Week Ahead: FOMC Meeting and Facebook Earnings

By Economic IndicatorsFOXBusiness

The Federal Reserve’s policy-setting committee meets next week and investors will once again be looking for clues as to the timing and trajectory of interest rate hikes.

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The central bank’s Federal Open Markets Committee meets Tuesday and Wednesday with a policy announcement due at the conclusion of Wednesday’s meeting.

The FOMC is widely expected to wrap up the Fed’s long-running bond purchasing program known as quantitative easing. Since last December the Fed has been gradually scaling back its monthly bond purchases by $10 billion each month. The amount of purchases now stands at $15 billion per month, but Fed policy makers have indicated they will phase out the entire amount at the October meeting.

The next step in a return to normal monetary policy after years of stimulus programs is raising interest rates from their current near-zero range. The big question is whether the Fed next week will alter the language of its statement to eliminate the phrase “for a considerable period,” which has been used to describe how long rates will remain low after quantitative easing ends.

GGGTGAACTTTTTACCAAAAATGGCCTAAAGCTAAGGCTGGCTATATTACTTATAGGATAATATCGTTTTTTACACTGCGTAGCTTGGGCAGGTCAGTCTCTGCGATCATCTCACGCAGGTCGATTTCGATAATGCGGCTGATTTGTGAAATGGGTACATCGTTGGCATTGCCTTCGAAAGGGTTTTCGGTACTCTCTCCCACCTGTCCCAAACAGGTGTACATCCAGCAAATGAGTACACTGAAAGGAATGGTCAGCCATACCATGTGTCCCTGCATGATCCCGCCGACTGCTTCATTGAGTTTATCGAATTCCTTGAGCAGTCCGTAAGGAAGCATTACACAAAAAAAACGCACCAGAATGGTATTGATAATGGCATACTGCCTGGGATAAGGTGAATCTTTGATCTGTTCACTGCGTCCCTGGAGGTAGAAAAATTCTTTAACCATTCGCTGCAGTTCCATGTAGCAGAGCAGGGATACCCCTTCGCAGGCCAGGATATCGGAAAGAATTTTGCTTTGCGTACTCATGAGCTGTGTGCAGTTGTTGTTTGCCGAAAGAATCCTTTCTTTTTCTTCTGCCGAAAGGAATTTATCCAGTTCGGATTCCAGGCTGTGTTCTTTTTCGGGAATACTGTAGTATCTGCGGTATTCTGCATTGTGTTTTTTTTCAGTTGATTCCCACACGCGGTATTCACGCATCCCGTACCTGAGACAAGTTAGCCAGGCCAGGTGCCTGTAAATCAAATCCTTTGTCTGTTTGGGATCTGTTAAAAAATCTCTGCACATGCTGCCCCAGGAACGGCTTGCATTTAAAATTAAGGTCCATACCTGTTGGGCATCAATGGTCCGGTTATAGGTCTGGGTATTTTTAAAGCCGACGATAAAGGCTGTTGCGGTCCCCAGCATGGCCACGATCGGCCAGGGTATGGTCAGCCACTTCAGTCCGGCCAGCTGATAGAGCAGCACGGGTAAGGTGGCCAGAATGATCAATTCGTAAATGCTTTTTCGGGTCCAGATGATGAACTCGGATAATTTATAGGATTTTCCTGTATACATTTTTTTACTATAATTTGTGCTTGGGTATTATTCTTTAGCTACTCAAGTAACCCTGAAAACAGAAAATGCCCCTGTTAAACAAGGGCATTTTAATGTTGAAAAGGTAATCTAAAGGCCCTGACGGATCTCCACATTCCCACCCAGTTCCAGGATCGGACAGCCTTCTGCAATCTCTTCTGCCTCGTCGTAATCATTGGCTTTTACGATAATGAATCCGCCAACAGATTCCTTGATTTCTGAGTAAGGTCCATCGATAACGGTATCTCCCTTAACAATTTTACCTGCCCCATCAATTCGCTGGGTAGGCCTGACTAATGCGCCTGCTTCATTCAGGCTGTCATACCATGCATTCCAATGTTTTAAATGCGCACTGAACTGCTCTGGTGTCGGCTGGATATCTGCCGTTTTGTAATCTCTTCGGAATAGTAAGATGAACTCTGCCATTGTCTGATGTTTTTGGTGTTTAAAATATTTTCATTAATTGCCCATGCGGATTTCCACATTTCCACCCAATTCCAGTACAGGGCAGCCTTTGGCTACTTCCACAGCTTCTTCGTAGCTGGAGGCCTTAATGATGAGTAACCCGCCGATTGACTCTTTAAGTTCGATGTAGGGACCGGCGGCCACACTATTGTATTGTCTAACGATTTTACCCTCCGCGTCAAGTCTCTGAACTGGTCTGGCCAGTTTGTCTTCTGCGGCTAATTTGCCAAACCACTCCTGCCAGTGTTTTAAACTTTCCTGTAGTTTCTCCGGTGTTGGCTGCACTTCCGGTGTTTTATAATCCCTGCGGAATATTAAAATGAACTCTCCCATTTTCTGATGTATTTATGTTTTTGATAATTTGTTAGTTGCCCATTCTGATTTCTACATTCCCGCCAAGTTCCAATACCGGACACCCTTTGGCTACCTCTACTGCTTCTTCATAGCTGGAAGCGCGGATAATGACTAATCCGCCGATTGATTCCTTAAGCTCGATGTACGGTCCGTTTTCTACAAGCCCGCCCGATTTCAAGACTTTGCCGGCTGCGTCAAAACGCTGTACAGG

For months the Fed has said rates will remain low “for a considerable period” beyond the end of QE. A number of Fed policy makers have called for eliminating the phrase in order to prepare global markets for the inevitability of higher rates.

Also on the calendar next week is a report on durable goods orders due Tuesday and the release of the final third-quarter GDP figure out Thursday.

Bellwether companies reporting earnings include drug makers Pfizer (NYSE: PFE) and Merck (NYSE: MRK), and tech giant Facebook (NASDAQ:FB). Facebook, whose numbers are out Tuesday, will look to duplicate Yahoo!’s (NASDAQ:YHOO) stellar quarter reported this week, and avoid the poorer-than-expected results reported by Amazon.com (NASDAQ:AMZN).

Coffee retailer Starbucks (NASDAQ:SBUX), always a good measure of consumer sentiment in terms of how often consumers are willing to pay as much as $5 for a cup of coffee, reports earnings Thursday.

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